"If you don't try anything, you never know what will happen."
Such is the mindset of Lyz Otero, owner of Half Moon Bakery
, a soon-to-be-opened seller of traditional Latin pastries and empanadas. Otero took the leap with a little help from the Economic and Community Development Institute (ECDI
), an organization that in August announced more than $530,000 in loans to 21 Cleveland-area businesses.
Nineteen of those loans were to new minority- or women-owned ventures, with Puerto Rico native Otero receiving $50,000 for equipment and improvements to her 1,200 square-foot space at 3800 Pearl Rd. Otero and husband Gerson Velasquez are using the funding to pay contractors and architects, as well as buy stove hoods and other gear. ECDI also provided the couple with financial management and computer classes.
Otero is aiming for an early November launch for a bakery offering a dozen types of empanadas. The new entrepreneur looks forward to stuffing the half-moon shaped pastry turnovers with endless combinations of meat, vegetables and fruit.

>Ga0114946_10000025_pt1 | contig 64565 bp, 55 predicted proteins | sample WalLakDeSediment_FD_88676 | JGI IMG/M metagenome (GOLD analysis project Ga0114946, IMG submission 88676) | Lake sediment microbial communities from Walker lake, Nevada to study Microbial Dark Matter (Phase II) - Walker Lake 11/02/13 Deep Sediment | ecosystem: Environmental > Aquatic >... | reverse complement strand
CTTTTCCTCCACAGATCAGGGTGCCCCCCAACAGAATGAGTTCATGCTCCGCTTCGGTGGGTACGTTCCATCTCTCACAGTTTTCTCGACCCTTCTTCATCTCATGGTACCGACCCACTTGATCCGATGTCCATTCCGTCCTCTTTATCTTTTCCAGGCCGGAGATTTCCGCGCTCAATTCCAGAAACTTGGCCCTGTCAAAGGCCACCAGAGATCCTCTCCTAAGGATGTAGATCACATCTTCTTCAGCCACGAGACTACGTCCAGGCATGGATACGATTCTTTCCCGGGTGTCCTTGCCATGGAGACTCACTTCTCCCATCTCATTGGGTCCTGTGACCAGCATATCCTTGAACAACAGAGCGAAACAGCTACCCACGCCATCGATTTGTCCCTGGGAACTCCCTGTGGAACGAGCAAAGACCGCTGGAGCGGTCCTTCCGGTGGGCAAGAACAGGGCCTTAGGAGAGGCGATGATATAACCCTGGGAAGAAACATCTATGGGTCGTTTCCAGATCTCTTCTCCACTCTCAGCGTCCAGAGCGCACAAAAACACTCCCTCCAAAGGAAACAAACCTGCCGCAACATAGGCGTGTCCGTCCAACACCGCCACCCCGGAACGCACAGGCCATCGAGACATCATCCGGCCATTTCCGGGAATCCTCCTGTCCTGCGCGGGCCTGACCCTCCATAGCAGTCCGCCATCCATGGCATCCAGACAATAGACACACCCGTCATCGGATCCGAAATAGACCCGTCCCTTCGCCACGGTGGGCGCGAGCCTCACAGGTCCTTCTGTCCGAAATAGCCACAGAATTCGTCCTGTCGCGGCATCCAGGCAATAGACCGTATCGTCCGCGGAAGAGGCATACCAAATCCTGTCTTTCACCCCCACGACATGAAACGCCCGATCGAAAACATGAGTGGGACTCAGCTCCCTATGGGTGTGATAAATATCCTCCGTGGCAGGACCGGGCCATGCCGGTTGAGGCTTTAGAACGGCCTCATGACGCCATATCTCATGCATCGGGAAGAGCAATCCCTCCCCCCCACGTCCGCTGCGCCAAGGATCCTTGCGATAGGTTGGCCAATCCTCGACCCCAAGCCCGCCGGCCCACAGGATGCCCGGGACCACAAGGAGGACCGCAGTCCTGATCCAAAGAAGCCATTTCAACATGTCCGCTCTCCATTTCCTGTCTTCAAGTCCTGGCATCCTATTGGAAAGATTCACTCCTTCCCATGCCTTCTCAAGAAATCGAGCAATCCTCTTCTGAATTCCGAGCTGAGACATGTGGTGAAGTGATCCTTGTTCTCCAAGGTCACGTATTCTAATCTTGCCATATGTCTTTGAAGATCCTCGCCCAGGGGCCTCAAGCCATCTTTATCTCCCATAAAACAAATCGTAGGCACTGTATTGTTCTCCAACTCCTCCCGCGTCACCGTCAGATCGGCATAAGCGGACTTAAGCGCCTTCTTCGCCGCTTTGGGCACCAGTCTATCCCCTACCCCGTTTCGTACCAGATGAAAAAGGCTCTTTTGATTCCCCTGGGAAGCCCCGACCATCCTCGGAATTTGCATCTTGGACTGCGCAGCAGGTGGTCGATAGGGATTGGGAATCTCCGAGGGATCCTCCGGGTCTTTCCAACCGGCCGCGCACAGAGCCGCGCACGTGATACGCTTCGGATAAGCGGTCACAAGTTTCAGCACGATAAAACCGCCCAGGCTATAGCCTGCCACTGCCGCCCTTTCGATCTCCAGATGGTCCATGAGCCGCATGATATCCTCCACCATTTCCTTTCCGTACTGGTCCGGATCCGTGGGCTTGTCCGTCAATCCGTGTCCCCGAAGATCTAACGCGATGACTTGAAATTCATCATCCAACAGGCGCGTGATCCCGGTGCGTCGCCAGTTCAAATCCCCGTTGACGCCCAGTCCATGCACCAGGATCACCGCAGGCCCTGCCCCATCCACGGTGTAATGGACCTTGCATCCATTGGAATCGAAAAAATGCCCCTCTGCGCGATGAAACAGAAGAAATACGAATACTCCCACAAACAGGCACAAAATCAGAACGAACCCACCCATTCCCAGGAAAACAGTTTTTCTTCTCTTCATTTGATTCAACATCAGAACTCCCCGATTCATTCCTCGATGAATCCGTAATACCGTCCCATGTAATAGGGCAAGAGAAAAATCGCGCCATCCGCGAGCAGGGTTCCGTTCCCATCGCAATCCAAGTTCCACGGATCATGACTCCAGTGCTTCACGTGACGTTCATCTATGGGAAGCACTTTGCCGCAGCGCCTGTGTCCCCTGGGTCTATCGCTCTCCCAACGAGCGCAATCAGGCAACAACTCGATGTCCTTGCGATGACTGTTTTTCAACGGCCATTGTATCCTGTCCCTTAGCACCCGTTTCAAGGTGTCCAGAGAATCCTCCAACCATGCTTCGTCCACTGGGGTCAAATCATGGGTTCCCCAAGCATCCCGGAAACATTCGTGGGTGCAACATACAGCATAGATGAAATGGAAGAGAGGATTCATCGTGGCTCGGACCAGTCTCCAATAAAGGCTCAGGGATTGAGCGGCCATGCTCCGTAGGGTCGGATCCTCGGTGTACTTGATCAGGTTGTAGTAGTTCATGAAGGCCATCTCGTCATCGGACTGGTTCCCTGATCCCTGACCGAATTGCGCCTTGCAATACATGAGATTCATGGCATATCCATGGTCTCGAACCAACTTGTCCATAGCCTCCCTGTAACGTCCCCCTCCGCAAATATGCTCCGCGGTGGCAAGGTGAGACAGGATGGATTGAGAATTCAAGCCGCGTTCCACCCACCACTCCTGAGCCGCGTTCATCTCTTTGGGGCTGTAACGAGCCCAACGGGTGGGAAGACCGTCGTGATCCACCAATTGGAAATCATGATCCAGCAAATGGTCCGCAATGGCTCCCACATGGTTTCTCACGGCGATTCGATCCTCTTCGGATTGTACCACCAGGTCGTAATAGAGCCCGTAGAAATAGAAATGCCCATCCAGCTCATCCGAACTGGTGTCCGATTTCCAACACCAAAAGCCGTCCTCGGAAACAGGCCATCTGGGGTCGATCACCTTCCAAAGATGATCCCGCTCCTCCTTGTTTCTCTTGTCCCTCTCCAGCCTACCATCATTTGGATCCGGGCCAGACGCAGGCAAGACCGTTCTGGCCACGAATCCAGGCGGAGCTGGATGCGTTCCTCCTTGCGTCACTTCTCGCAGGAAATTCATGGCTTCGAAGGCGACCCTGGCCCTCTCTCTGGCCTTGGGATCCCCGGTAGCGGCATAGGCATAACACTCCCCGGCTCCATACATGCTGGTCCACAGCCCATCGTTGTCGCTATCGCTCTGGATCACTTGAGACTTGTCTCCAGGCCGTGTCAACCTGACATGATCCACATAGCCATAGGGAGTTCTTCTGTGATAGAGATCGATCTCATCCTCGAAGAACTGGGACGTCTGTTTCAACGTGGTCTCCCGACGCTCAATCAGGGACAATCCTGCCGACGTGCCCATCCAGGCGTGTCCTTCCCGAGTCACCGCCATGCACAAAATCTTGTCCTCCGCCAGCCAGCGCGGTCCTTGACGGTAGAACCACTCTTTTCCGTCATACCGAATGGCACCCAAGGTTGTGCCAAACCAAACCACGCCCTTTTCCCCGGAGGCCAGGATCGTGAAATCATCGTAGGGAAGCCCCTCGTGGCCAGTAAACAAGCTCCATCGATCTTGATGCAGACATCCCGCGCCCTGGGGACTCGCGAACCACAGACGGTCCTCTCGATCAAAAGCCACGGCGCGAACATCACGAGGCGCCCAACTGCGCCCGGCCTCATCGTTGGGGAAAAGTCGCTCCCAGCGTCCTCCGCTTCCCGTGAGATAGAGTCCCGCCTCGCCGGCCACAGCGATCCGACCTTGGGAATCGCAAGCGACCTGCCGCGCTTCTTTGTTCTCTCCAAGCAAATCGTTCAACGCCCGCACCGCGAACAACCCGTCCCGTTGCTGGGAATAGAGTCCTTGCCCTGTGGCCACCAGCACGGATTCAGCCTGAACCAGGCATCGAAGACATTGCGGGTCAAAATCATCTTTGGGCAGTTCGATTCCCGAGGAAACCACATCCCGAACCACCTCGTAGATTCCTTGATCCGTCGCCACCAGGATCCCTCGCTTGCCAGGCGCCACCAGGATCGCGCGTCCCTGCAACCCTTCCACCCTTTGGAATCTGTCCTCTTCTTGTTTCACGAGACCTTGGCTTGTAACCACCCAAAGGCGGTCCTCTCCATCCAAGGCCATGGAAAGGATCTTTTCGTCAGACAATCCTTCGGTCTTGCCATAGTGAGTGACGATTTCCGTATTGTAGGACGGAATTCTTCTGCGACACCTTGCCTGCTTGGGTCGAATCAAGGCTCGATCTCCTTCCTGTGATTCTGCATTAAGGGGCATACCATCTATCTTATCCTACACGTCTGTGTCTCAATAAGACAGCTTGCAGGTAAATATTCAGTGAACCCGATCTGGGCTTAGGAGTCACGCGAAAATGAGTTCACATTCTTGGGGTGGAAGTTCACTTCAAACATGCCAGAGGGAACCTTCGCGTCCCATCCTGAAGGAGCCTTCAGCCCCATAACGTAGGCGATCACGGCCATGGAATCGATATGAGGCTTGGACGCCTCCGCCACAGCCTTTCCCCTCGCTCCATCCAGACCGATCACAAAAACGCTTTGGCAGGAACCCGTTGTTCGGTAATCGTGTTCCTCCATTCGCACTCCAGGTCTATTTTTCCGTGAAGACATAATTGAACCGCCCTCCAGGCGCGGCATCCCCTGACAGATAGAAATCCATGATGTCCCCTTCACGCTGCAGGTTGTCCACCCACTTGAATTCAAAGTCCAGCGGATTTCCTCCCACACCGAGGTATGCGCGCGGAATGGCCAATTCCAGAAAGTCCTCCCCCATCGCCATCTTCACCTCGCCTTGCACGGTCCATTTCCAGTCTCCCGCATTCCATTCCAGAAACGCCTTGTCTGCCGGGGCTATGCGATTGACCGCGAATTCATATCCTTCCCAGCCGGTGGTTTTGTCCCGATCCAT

"It will almost be like a pizzeria, but with empanadas," says Otero. "Everything you put on a pizza can go on an empanada."
Vegan and gluten-free empanadas will be on the menu, joining Latin cuisine like rice and tamales. Fresh bread, cupcakes and other delectable confections round out the selection. Otero will create the bakery's pastry products, with her husband serving as chef. During the next month, she expects to hire on two cashiers and an additional cook.
While the smaller space will focus on take-out orders, patrons can eat inside on stools along the window. Outdoor seating, meanwhile, is a possibility for warm-weather months.
Opening the business has been both exciting and nerve-wracking. Though no stranger to the restaurant industry - past employers include Zack Bruell and Michael Symon - there's nothing for Otero like working for herself. Friend Wendy Thompson, owner of A Cookie and a Cupcake
, encouraged her to start a bakery with a unique Latin flair.
"We're focusing on gourmet empanadas, which nobody else around here is doing," says Otero. "You never see a place like this where there's so many different kinds of empanadas."
Ultimately, Otero wants to leave a delicious, profitable legacy for her three children, ages 4, 6 and 7.
"I've always dreamed to do this," she says. "I had to step up and follow my dreams, because nobody was going to do it for me."
ECDI Cleveland is part of Fresh Water's underwriting support network.